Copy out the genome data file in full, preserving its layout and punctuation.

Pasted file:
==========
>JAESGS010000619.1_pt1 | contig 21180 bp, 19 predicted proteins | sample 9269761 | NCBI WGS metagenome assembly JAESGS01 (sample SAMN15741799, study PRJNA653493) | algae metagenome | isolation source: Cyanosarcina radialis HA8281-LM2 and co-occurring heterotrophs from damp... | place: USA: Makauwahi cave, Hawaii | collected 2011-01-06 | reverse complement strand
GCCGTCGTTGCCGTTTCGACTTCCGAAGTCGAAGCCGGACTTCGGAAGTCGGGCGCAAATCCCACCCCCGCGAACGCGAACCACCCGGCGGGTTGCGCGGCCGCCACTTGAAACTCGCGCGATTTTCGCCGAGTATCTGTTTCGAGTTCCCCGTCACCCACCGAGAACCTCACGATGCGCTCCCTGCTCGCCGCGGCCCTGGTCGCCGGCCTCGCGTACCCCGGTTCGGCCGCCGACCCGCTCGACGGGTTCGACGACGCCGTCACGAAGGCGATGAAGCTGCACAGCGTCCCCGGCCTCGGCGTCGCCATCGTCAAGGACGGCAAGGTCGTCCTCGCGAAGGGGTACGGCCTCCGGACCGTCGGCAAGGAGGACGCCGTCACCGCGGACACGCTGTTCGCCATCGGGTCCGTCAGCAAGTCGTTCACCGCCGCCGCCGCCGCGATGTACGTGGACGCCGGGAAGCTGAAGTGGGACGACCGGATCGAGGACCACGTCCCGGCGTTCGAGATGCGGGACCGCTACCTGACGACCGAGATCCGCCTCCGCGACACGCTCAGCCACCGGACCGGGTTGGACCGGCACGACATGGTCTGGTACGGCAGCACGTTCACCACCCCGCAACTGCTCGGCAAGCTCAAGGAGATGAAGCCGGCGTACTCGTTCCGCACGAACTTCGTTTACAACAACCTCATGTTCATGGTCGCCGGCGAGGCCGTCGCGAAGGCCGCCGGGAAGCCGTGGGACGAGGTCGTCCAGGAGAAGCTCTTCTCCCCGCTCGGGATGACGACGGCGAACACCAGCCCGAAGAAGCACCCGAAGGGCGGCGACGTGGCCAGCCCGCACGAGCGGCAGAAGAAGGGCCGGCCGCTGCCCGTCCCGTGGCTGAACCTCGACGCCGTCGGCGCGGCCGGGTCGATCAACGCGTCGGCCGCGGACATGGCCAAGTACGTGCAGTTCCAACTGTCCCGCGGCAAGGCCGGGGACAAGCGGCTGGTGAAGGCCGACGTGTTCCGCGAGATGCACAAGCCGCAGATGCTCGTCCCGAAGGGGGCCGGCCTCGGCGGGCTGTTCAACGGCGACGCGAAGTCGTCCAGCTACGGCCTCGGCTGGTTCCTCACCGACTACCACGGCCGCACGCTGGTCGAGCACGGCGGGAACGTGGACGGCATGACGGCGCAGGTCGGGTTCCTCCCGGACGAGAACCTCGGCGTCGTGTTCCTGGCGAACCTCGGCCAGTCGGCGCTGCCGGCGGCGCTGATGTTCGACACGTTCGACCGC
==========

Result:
>JAESGS010000619.1_pt1 | contig 21180 bp, 19 predicted proteins | sample 9269761 | NCBI WGS metagenome assembly JAESGS01 (sample SAMN15741799, study PRJNA653493) | algae metagenome | isolation source: Cyanosarcina radialis HA8281-LM2 and co-occurring heterotrophs from damp... | place: USA: Makauwahi cave, Hawaii | collected 2011-01-06 | reverse complement strand
GCCGTCGTTGCCGTTTCGACTTCCGAAGTCGAAGCCGGACTTCGGAAGTCGGGCGCAAATCCCACCCCCGCGAACGCGAACCACCCGGCGGGTTGCGCGGCCGCCACTTGAAACTCGCGCGATTTTCGCCGAGTATCTGTTTCGAGTTCCCCGTCACCCACCGAGAACCTCACGATGCGCTCCCTGCTCGCCGCGGCCCTGGTCGCCGGCCTCGCGTACCCCGGTTCGGCCGCCGACCCGCTCGACGGGTTCGACGACGCCGTCACGAAGGCGATGAAGCTGCACAGCGTCCCCGGCCTCGGCGTCGCCATCGTCAAGGACGGCAAGGTCGTCCTCGCGAAGGGGTACGGCCTCCGGACCGTCGGCAAGGAGGACGCCGTCACCGCGGACACGCTGTTCGCCATCGGGTCCGTCAGCAAGTCGTTCACCGCCGCCGCCGCCGCGATGTACGTGGACGCCGGGAAGCTGAAGTGGGACGACCGGATCGAGGACCACGTCCCGGCGTTCGAGATGCGGGACCGCTACCTGACGACCGAGATCCGCCTCCGCGACACGCTCAGCCACCGGACCGGGTTGGACCGGCACGACATGGTCTGGTACGGCAGCACGTTCACCACCCCGCAACTGCTCGGCAAGCTCAAGGAGATGAAGCCGGCGTACTCGTTCCGCACGAACTTCGTTTACAACAACCTCATGTTCATGGTCGCCGGCGAGGCCGTCGCGAAGGCCGCCGGGAAGCCGTGGGACGAGGTCGTCCAGGAGAAGCTCTTCTCCCCGCTCGGGATGACGACGGCGAACACCAGCCCGAAGAAGCACCCGAAGGGCGGCGACGTGGCCAGCCCGCACGAGCGGCAGAAGAAGGGCCGGCCGCTGCCCGTCCCGTGGCTGAACCTCGACGCCGTCGGCGCGGCCGGGTCGATCAACGCGTCGGCCGCGGACATGGCCAAGTACGTGCAGTTCCAACTGTCCCGCGGCAAGGCCGGGGACAAGCGGCTGGTGAAGGCCGACGTGTTCCGCGAGATGCACAAGCCGCAGATGCTCGTCCCGAAGGGGGCCGGCCTCGGCGGGCTGTTCAACGGCGACGCGAAGTCGTCCAGCTACGGCCTCGGCTGGTTCCTCACCGACTACCACGGCCGCACGCTGGTCGAGCACGGCGGGAACGTGGACGGCATGACGGCGCAGGTCGGGTTCCTCCCGGACGAGAACCTCGGCGTCGTGTTCCTGGCGAACCTCGGCCAGTCGGCGCTGCCGGCGGCGCTGATGTTCGACACGTTCGACCGC